Bay Tree Spring / Photo: Cheryl SpeltsBay Tree Spring / Photo: Cheryl Spelts

I had never actually seen a spring before, and I kept intending to stop sometime, but I hadn’t actually gotten around to it yet, and then yellow tape went up all around it. Then I read that because of all the snow we got this year, the spring had high levels of bacteria. Evidently as the snow pack melts, it carries contamination from animal waste, and that causes the bacteria level to be too high for safe human consumption. Okay, that makes sense. So yellow caution tape should keep people out – right? Well apparently not. A few people are evidently still drinking the water. I understand – spring water is usually pure, and definitely healthier than water that has been chlorinated – but in this case, those healthy natural minerals are offset by bacteria. Yuck!

Bay Tree Spring / Photo: Cheryl Spelts

But unfortunately, because a few people are drinking the water, despite the signs and warning tape, now the U.S. Forest Service is considering capping off the spring for good. We’re talking about a spring that has been there for decades – the stonework was built in the 1930s by the Civilian Conservation Corps – and it’s safe to drink from the majority of the year, but because it’s potentially unsafe for part of the year, especially after a lot of rain or snow, we may lose it forever? That just makes my head spin. Especially since there have been no reports ever of anyone getting sick from this particular spring. It’s true that the human body can handle some bacteria, and while the Forest Service may have determined that the contamination is too high, there are people drinking from it, and suffering no ill affects. I personally would not drink from it now – but if a few people want to ignore warning signs in three different languages and caution tape, and they aren’t getting sick, is that really a reason to permanently cap it off?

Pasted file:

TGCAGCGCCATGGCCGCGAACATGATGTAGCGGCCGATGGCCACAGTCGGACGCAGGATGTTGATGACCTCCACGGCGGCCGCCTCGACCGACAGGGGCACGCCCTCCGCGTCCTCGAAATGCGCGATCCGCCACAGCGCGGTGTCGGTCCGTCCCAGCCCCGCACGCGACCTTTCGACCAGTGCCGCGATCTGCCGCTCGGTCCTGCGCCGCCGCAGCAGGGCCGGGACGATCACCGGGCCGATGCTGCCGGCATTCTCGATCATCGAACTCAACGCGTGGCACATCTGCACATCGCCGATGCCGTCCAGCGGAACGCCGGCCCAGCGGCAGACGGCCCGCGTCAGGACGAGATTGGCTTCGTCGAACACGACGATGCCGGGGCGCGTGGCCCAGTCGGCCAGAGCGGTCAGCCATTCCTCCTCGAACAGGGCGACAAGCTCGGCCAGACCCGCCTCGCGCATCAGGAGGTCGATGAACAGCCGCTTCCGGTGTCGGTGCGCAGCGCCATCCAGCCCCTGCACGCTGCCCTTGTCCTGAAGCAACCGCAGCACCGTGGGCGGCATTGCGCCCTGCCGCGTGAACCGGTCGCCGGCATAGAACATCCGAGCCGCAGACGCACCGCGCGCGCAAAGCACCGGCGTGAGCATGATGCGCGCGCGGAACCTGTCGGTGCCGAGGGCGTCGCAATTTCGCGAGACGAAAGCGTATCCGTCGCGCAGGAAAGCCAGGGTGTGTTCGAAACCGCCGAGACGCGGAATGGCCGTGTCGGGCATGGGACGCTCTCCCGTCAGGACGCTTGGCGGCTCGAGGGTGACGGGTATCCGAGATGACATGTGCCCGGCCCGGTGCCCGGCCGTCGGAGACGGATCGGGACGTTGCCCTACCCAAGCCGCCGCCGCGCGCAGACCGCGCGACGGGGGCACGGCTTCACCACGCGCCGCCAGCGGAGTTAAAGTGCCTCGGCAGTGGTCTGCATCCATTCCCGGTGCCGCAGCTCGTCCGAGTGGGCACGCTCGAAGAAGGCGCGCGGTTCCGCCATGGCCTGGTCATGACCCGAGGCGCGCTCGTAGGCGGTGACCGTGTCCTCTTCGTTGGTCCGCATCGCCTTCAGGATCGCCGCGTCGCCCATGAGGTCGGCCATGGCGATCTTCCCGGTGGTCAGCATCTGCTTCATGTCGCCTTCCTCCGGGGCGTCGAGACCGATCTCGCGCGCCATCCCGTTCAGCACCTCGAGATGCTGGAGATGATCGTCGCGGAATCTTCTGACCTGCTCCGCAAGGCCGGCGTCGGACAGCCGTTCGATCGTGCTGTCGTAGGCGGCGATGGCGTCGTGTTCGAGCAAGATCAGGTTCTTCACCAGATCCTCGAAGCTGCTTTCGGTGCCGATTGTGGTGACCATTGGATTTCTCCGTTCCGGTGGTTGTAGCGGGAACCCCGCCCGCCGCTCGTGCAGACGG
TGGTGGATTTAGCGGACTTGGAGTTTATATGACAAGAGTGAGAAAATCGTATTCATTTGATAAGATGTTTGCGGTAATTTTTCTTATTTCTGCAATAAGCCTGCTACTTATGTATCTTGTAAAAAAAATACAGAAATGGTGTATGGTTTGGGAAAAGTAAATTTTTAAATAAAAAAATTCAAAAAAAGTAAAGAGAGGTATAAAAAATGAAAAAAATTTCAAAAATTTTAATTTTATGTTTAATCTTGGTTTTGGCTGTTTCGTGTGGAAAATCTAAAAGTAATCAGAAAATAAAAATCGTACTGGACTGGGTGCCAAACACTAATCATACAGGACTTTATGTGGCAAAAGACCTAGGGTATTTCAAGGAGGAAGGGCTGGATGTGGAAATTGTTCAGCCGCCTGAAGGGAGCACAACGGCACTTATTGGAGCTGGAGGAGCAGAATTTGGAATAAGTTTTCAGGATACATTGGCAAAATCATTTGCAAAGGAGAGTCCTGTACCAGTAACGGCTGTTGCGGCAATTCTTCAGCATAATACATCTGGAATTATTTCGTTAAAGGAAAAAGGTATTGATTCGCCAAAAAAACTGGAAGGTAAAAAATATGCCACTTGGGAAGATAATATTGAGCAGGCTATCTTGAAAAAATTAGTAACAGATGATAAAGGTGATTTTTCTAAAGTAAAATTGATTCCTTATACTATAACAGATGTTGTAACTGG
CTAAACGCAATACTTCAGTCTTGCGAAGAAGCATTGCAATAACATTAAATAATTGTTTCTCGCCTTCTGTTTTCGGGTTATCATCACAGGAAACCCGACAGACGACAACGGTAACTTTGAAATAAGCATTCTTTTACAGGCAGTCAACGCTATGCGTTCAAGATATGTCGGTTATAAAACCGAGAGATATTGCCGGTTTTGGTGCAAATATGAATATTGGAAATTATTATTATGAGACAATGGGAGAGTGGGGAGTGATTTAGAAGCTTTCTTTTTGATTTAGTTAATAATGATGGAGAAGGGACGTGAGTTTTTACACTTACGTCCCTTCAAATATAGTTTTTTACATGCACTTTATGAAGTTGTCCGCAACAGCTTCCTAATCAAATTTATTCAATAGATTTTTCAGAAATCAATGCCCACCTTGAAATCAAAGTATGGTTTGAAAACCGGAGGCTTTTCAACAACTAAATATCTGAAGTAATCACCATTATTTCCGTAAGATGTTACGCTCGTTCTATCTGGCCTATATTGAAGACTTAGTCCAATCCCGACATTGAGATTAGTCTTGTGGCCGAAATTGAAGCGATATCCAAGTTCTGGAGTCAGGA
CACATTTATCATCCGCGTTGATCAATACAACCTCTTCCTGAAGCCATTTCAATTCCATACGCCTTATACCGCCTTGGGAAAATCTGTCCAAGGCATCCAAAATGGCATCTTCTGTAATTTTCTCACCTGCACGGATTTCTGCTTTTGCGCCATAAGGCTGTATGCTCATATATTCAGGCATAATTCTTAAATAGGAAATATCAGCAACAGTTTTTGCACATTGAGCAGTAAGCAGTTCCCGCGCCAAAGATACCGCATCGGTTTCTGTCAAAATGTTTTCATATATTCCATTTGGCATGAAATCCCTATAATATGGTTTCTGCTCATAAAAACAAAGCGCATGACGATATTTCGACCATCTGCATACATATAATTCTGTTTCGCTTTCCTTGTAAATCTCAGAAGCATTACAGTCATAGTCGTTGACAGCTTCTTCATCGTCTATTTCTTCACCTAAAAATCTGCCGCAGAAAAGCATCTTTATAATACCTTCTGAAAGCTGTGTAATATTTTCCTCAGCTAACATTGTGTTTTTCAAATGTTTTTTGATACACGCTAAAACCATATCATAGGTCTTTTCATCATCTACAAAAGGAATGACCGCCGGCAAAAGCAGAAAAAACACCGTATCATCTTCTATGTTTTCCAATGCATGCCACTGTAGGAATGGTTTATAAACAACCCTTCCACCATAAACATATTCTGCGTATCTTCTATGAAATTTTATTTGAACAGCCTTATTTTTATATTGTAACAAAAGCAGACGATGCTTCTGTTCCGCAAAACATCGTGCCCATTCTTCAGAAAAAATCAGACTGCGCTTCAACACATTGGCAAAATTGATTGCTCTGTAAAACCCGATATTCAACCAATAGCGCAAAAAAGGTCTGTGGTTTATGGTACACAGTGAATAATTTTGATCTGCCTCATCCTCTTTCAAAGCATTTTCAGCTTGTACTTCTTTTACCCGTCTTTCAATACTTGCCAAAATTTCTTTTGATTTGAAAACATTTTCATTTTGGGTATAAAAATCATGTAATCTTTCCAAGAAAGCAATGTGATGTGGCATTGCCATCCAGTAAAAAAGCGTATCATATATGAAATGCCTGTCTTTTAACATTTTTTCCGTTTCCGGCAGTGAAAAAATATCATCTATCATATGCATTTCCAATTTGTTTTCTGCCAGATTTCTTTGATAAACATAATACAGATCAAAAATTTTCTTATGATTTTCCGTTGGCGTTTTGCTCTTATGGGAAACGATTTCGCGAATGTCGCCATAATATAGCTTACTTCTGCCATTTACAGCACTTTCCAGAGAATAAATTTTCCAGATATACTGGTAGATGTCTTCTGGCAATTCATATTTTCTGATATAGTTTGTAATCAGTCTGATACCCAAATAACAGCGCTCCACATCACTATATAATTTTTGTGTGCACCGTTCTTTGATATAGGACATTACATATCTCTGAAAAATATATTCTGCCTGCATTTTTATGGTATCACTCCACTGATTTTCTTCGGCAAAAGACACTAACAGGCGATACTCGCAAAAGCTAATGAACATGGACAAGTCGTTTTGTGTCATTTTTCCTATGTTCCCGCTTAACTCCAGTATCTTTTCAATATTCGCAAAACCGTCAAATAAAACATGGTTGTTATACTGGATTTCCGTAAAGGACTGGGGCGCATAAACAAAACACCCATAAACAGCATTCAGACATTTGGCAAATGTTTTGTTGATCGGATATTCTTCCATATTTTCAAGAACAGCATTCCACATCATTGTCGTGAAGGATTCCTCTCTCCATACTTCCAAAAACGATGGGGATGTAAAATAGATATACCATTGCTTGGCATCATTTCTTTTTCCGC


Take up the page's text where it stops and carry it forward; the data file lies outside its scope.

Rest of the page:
Bay Tree Spring / Photo: Cheryl Spelts

There is a sign at the spring, asking for the public to comment on the matter – nothing is decided yet about the future of Bay Tree Spring – the proposal to close it is just that, a proposal. If you would like to keep it open you can contact Heidi Hoggan, San Jacinto Ranger District, P.O. Box 518, Idyllwild, CA 92549 or email her at hhoggan@fs.fed.us by April 20, 2009.

Why keep it open? Well for me, it’s a part of our history. And it’s unusual, and different, and fun. It would be sad to lose something that special. For others, it’s the healing properties of the water – when it’s safe to drink from, the water is oxygen rich and full of minerals. And for others, it’s just the best tasting water in Southern California. I’ve actually heard that from several people, and I do believe it because all the water in Idyllwild is great. Maybe someday I’ll get to try the water from Bay Tree Spring? I hope so!